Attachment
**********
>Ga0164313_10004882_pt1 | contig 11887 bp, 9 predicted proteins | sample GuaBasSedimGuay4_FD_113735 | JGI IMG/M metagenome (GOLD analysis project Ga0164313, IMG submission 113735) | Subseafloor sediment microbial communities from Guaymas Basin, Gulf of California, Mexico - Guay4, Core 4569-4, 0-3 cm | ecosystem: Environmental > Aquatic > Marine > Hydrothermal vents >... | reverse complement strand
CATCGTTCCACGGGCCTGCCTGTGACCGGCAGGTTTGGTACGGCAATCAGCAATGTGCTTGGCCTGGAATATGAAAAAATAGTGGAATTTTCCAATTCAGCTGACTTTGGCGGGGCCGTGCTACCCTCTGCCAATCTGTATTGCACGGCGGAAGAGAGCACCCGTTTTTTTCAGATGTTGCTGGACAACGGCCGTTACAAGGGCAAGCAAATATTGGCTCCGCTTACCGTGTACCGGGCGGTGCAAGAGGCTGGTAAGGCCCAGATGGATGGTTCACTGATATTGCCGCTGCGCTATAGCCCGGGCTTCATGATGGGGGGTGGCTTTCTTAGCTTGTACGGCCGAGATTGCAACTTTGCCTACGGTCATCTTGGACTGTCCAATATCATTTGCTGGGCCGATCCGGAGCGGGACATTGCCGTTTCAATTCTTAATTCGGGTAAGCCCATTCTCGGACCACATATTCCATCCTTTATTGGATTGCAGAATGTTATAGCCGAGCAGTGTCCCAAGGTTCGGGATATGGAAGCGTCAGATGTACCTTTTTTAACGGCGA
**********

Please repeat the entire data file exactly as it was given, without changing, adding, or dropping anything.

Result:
>Ga0164313_10004882_pt1 | contig 11887 bp, 9 predicted proteins | sample GuaBasSedimGuay4_FD_113735 | JGI IMG/M metagenome (GOLD analysis project Ga0164313, IMG submission 113735) | Subseafloor sediment microbial communities from Guaymas Basin, Gulf of California, Mexico - Guay4, Core 4569-4, 0-3 cm | ecosystem: Environmental > Aquatic > Marine > Hydrothermal vents >... | reverse complement strand
CATCGTTCCACGGGCCTGCCTGTGACCGGCAGGTTTGGTACGGCAATCAGCAATGTGCTTGGCCTGGAATATGAAAAAATAGTGGAATTTTCCAATTCAGCTGACTTTGGCGGGGCCGTGCTACCCTCTGCCAATCTGTATTGCACGGCGGAAGAGAGCACCCGTTTTTTTCAGATGTTGCTGGACAACGGCCGTTACAAGGGCAAGCAAATATTGGCTCCGCTTACCGTGTACCGGGCGGTGCAAGAGGCTGGTAAGGCCCAGATGGATGGTTCACTGATATTGCCGCTGCGCTATAGCCCGGGCTTCATGATGGGGGGTGGCTTTCTTAGCTTGTACGGCCGAGATTGCAACTTTGCCTACGGTCATCTTGGACTGTCCAATATCATTTGCTGGGCCGATCCGGAGCGGGACATTGCCGTTTCAATTCTTAATTCGGGTAAGCCCATTCTCGGACCACATATTCCATCCTTTATTGGATTGCAGAATGTTATAGCCGAGCAGTGTCCCAAGGTTCGGGATATGGAAGCGTCAGATGTACCTTTTTTAACGGCGA